Dr. Rob Dunn, an associate professor of biology at North Carolina State University and co-author of a paper, said that the team wanted to know which variables influenced the microbial ecosystems in their homes, and the biggest difference that they have found so far is whether they own a dog or not.
He said that the team could tell whether a person owns a dog based on the bacteria that they will find on their TV screen or pillow case, giving an example, he said that there are bacteria normally found in soil that are 700 times more common in dog-owning households than in those without dogs.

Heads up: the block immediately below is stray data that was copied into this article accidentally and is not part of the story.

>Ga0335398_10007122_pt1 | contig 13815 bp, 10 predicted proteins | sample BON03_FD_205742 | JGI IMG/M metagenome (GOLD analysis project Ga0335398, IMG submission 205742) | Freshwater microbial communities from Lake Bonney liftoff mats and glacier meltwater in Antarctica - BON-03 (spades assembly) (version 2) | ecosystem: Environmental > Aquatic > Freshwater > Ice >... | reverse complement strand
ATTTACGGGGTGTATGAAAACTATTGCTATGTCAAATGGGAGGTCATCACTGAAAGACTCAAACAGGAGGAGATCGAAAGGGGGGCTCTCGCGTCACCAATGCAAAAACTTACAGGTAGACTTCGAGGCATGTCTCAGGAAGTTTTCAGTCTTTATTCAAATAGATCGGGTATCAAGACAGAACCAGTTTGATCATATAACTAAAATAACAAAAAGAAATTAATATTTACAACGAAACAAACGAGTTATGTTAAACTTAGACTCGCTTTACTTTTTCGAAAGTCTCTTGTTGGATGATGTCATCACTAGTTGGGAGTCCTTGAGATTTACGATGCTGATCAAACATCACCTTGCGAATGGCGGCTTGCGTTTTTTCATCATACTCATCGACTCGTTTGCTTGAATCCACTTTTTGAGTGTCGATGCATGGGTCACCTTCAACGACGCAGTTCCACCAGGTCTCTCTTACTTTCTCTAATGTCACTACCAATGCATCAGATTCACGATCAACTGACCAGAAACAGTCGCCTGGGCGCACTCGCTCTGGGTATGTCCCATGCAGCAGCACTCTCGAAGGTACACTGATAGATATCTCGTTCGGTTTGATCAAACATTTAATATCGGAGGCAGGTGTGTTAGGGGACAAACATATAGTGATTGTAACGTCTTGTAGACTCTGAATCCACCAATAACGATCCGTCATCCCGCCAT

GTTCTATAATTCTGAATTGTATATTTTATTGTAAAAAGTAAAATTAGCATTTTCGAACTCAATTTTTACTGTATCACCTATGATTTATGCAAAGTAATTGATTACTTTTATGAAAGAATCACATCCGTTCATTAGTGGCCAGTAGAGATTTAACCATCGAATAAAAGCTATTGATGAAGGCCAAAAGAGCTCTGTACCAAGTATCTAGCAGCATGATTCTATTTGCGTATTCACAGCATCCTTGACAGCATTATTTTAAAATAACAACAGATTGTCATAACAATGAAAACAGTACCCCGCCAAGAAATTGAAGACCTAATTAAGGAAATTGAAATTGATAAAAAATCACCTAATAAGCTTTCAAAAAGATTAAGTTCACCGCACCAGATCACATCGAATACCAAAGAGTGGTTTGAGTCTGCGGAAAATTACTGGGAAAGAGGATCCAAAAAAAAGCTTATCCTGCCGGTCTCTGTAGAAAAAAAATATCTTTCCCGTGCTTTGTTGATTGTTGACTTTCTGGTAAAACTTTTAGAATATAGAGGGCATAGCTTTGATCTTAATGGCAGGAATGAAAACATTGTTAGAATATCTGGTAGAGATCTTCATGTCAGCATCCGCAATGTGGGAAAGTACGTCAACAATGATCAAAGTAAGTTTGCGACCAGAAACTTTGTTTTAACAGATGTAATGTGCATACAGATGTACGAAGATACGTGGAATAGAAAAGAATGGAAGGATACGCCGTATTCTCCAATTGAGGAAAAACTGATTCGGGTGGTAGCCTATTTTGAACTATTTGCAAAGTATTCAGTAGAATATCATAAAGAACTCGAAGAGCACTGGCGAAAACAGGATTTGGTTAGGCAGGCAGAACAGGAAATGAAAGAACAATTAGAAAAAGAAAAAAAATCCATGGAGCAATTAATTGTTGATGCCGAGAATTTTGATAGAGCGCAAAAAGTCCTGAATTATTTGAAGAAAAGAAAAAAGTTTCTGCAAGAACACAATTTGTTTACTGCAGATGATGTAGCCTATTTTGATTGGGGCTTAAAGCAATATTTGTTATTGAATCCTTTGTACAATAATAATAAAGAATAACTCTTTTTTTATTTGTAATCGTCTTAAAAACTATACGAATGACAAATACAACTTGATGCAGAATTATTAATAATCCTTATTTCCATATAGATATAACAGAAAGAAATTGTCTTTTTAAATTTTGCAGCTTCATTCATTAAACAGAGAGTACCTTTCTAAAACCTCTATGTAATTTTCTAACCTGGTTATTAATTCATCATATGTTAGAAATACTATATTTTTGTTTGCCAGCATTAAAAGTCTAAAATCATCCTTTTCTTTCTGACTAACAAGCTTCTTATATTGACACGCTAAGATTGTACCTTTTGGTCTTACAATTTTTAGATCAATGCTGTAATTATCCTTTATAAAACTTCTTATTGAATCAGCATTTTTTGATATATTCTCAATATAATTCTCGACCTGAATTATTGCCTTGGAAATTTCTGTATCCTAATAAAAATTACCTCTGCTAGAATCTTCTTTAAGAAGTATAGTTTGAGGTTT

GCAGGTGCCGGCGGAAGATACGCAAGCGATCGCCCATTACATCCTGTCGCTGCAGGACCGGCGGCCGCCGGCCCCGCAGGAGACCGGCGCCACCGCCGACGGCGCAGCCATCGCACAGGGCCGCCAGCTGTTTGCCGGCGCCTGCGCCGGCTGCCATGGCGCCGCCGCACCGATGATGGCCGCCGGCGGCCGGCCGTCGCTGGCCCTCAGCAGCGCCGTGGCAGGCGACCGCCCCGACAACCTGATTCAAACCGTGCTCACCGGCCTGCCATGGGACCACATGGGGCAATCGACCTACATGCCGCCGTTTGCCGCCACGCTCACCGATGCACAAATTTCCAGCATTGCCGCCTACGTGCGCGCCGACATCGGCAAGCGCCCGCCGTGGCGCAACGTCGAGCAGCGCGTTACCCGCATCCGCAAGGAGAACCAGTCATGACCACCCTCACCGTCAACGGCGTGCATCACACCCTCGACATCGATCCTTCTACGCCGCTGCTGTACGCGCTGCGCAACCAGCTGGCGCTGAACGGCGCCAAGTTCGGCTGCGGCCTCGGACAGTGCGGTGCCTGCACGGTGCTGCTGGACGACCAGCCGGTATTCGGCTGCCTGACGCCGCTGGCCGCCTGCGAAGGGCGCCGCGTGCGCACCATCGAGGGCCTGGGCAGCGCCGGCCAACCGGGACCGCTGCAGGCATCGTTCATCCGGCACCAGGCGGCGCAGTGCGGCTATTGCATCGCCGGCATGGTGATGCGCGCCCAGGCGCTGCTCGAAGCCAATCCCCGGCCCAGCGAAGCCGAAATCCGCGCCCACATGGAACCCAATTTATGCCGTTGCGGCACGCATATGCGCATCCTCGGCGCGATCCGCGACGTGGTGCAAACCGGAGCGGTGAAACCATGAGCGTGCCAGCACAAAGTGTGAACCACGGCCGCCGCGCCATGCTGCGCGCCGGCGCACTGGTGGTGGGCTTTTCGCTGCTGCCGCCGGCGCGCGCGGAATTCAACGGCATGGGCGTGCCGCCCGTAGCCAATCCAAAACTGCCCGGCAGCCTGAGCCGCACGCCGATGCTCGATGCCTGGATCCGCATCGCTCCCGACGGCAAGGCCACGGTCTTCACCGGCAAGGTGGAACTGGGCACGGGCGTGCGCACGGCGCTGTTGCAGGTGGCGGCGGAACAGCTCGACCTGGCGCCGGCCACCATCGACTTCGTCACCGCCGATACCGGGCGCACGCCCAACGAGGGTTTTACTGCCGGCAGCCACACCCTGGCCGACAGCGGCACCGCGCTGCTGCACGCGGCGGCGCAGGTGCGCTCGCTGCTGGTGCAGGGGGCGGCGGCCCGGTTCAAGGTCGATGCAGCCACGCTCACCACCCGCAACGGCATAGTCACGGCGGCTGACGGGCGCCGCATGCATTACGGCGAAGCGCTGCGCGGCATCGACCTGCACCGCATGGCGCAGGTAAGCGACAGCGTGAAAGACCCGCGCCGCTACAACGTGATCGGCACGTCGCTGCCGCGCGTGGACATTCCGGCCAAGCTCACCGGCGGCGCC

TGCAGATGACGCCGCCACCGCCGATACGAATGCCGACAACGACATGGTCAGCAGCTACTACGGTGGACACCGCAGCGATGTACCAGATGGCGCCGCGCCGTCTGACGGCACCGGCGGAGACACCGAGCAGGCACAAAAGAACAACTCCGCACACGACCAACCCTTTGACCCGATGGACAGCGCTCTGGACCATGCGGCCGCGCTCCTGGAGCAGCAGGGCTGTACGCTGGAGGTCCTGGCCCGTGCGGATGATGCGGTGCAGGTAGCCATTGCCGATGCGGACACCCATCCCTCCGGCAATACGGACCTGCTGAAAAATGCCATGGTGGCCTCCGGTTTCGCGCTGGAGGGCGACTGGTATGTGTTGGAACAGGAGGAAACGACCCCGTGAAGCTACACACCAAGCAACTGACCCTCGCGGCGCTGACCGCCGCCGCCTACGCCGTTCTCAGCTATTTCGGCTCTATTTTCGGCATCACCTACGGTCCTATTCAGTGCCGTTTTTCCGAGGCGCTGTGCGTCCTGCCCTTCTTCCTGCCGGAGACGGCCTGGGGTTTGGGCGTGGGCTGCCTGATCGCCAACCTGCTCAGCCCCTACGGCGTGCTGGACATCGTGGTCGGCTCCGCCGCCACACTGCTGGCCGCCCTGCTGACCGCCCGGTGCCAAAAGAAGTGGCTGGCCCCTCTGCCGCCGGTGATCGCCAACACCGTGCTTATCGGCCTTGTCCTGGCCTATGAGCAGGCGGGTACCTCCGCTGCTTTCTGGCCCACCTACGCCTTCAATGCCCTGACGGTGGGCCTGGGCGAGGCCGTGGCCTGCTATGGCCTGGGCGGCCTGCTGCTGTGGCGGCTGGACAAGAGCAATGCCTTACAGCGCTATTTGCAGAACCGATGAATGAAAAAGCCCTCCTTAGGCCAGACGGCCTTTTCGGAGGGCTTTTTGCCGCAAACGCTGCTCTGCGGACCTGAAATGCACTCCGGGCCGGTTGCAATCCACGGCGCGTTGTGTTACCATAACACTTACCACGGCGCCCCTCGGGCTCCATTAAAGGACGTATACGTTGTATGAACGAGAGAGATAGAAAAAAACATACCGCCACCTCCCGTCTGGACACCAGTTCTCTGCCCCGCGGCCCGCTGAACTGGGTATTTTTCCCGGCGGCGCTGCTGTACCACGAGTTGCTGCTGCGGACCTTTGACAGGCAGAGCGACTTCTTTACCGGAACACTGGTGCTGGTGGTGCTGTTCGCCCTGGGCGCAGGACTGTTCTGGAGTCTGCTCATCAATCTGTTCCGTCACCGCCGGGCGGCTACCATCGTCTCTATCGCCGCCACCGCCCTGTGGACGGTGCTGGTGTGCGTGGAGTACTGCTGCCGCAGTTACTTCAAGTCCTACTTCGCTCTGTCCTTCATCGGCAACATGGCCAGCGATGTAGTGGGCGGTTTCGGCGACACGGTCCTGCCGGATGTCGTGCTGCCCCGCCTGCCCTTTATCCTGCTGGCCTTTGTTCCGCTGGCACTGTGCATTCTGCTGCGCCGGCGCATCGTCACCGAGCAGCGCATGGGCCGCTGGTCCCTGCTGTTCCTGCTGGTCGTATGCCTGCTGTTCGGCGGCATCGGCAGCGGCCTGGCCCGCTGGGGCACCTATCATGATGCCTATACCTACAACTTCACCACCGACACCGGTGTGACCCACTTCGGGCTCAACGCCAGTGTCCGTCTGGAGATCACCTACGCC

Citizen scientists in 40 homes took samples from nine common surfaces to help researchers determine what kinds of bacteria lived there, and in what relative numbers.
The nine surfaces were wiped with sterile swabs from which researchers collected DNA to see which organisms were present.
The nine surfaces were the TV screen, kitchen counter, refrigerator, toilet seat, cutting board, pillow case, exterior door handle, the trim around an interior door and the trim around an exterior door.
The study from North Carolina State University and the University of Colorado found 7,726 phylotypes, or kinds, of bacteria in the homes.